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Better Look: Barcalo Reuse Project

Karl Frizlen and Jason Yots have sent along details on their proposed reuse of the Barcalo Manufacturing Complex in the Old First Ward.  The $25 million project would include market-rate apartments and commercial spaces aimed at light manufacturers, artisan makers, neighborhood retailers and local artists.

The multi-story industrial complex contains about 175,000 square feet of developable space and features sturdy brick construction, high ceilings and many original features.  The building is eligible for listing in the National Register of Historic Places, and the developers plan to tap federal and state historic tax credits to help finance their adaptive reuse.  Buffalo-based Preservation Studios has been retained to qualify the building for historic tax credits.

“We are attracted to this building because of its location and its development potential.  We will attempt to enhance the neighborhood based on community input we receive,“ noted Karl Frizlen, who also is the project architect, “The building design will retain and showcase existing historic features and will incorporate energy efficient and environmentally friendly strategies.  The final product will be highly functional modern living and work space in a truly authentic setting.”

If approved, the project will add about 80 to 90 apartments to a neighborhood that has seen recent growth with new housing developments along the nearby Buffalo River.

Kentucky Street Side of Complex.

For rental housing, we see a ‘best of both worlds’ opportunity: easy access to commercial areas such as downtown and Larkinville, and close proximity to natural amenities like Father Conway Park, the Buffalo River and the future DL&W ‘high line’ trail,” said Jason Frizlen, a principal of The Frizlen Group Property Management, which will lease and manage the project.  The project’s amenities will reflect that urban-outdoor blend, such as a rooftop patio with a view of grain elevators, indoor parking, bike and kayak storage and a dog-washing station.  “All of our projects are dog-friendly,” Jason Frizlen said, “and with 14-acre Father Conway Park across the street, tenants and their dogs will have room to stretch their legs.”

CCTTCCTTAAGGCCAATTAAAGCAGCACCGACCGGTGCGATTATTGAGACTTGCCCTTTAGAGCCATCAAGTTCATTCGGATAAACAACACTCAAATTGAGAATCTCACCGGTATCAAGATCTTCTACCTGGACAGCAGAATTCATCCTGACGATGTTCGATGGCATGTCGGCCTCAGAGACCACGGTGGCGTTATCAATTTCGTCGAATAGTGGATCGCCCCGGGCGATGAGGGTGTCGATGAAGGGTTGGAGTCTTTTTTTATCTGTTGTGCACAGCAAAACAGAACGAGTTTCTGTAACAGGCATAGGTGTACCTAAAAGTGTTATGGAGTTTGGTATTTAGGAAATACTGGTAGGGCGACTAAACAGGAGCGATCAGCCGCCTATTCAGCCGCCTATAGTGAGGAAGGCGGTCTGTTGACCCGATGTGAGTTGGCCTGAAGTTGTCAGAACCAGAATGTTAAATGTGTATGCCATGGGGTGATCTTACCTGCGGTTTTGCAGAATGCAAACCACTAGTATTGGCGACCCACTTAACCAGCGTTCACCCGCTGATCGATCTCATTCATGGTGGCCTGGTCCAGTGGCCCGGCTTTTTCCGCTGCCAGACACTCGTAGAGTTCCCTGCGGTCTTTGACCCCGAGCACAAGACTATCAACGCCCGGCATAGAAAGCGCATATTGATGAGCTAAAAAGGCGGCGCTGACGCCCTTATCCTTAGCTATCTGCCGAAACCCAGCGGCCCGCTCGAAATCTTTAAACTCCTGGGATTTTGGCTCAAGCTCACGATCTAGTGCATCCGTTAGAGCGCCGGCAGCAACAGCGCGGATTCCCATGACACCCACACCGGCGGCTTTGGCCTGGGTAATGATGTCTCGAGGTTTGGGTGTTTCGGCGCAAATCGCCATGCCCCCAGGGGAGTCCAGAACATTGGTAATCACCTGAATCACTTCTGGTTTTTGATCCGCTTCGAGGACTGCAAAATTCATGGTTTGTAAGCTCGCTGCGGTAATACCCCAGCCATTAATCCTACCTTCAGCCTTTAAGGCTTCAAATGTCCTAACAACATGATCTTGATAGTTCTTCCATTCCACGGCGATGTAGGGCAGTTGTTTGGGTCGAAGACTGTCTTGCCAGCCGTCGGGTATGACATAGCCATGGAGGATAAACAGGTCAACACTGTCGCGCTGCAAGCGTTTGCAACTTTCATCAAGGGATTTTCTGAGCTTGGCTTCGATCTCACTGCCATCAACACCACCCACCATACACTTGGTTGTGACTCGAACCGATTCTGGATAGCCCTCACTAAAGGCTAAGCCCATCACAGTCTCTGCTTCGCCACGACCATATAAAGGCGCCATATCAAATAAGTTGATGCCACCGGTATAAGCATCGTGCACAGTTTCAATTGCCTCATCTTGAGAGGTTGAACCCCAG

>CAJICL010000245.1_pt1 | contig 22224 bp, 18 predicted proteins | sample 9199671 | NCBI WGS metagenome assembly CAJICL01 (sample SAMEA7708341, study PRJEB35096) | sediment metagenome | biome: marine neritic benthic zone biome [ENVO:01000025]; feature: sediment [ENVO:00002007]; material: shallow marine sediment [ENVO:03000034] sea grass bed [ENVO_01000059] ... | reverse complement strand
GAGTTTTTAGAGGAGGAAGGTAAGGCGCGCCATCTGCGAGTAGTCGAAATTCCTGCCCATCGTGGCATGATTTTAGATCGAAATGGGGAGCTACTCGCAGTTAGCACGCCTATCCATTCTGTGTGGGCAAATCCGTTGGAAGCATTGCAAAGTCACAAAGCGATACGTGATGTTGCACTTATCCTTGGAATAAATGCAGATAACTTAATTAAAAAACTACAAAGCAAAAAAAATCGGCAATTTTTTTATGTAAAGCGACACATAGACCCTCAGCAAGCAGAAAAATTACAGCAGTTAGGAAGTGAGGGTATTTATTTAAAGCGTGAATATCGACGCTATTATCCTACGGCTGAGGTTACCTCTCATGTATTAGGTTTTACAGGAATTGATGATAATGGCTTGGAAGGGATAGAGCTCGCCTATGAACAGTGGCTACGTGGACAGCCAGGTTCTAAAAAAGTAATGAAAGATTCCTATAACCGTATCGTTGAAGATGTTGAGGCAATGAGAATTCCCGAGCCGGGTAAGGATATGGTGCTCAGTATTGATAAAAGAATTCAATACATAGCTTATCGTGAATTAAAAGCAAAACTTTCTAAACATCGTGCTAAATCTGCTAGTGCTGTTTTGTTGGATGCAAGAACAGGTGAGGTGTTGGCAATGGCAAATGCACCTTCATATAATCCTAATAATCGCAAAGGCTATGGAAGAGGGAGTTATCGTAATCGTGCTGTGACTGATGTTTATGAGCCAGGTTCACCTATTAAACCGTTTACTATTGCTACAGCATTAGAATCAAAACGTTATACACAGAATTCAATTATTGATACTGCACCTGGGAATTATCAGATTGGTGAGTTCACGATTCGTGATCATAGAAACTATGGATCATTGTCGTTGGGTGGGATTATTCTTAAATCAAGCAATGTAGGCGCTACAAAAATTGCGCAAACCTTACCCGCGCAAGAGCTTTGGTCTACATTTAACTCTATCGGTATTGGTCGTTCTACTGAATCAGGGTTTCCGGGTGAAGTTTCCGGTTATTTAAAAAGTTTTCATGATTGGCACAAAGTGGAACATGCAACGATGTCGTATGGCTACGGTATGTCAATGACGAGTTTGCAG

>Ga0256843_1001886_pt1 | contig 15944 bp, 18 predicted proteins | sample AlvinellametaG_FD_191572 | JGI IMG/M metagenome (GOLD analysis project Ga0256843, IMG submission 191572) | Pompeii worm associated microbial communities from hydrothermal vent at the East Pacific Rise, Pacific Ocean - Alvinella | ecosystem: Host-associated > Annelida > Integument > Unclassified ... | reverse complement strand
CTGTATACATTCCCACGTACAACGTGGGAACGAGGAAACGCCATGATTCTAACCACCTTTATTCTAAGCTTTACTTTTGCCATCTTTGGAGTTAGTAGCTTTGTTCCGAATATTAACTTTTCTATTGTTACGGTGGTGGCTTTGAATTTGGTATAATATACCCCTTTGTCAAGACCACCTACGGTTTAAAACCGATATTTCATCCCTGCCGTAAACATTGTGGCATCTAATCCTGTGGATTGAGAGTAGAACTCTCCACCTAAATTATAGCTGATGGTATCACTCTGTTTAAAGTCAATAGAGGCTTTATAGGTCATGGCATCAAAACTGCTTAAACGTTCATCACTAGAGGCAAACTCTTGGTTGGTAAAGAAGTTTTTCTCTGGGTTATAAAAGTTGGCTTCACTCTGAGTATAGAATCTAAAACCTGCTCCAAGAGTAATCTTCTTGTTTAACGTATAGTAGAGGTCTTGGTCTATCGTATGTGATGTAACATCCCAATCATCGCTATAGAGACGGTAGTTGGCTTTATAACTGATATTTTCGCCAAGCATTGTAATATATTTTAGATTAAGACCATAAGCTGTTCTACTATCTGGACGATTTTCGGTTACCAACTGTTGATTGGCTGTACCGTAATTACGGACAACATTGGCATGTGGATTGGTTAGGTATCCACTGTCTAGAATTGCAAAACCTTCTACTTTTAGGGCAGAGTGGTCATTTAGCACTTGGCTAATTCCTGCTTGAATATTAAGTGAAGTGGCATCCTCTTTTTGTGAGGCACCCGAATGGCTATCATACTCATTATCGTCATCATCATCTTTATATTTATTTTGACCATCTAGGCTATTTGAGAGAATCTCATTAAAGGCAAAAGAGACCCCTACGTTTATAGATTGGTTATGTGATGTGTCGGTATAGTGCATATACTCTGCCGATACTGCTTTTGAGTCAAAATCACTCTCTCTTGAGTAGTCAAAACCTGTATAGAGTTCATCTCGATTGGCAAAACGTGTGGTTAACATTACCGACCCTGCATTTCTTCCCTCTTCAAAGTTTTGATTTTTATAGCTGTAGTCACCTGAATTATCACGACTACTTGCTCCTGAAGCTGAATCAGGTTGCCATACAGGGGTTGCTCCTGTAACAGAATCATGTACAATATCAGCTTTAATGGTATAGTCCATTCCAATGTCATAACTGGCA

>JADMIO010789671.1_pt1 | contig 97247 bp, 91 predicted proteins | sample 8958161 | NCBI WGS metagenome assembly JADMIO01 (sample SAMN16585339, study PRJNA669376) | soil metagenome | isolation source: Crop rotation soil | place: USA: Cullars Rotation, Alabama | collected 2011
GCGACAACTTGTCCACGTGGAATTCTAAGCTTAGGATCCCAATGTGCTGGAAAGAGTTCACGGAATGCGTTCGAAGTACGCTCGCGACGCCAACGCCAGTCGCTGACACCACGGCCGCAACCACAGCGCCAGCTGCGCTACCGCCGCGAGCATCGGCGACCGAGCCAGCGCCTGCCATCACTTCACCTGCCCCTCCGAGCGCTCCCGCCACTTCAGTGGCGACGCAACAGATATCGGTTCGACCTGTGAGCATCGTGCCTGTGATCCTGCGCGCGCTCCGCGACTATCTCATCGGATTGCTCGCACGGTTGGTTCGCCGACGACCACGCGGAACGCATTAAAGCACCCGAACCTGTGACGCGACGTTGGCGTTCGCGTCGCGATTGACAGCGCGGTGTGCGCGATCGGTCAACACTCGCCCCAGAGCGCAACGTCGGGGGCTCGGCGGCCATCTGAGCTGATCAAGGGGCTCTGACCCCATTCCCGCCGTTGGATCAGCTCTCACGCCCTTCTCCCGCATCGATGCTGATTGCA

Regarding the apartment rents, Jason Yots noted: “The historic tax credits and the property tax abatement hopefully will enable us to set rents within reach of households earning as low as 80 percent of the area median income without jeopardizing the financial viability of the project.  With all of our projects, our goal is to fit into the neighborhoods that we’re entering while offering quality housing opportunities to the broadest range of renters.  We’ve had success with that formula in the past and we are convinced it will work well in this neighborhood.”

As for the commercial space in the building, Jason Frizlen indicated that the developers have been talking with neighbors to determine uses that will be both commercially viable and valuable to local residents. “We’re open-minded about the commercial space, and we want it to include a mix of uses that both existing and new neighbors will support and enjoy,“ said Karl Frizlen.

The project also will include several “green” components in the project, including geothermal heating and cooling, solar panels and high efficiency appliances.  “Not only do those features reduce the building’s fossil fuel consumption, they also help reduce our tenants’ utility bills, which is a good thing all around,” said Jason Frizlen.

The Barcalo complex is located in New York Environmental Zone (also known as an EN-Zone) and adjacent to a New York Brownfield Opportunity Area, and the developers will seek entry into the state’s Brownfield Cleanup Program, if testing reveals that the property is contaminated.  The development team expects to seek local approvals in early spring to enable them to acquire the property and start construction this year.  The project is slated to open in late 2020 or early 2021.

Between 1896 and 1917, eight buildings were constructed as part of the Barcalo Manufacturing Company complex. Barcalo featured diverse product lines, including metal furniture, mattresses, box springs, hand tools, automobile parts, airplane plates and its now famous “Barcalounger” recliners.  Barcalo ceased operations at that location in 1963.  The complex has been owned for the last few decades by the Sansone family, which has maintained the sprawling facility while managing a mix of light commercial and artist tenants.  “They’ve been great stewards of the building,” said Karl Frizlen, “We’re thrilled that they trust us to assume that role and to prepare this historic building for its next 100-plus years of life.”

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Written by Buffalo Rising

Buffalo Rising

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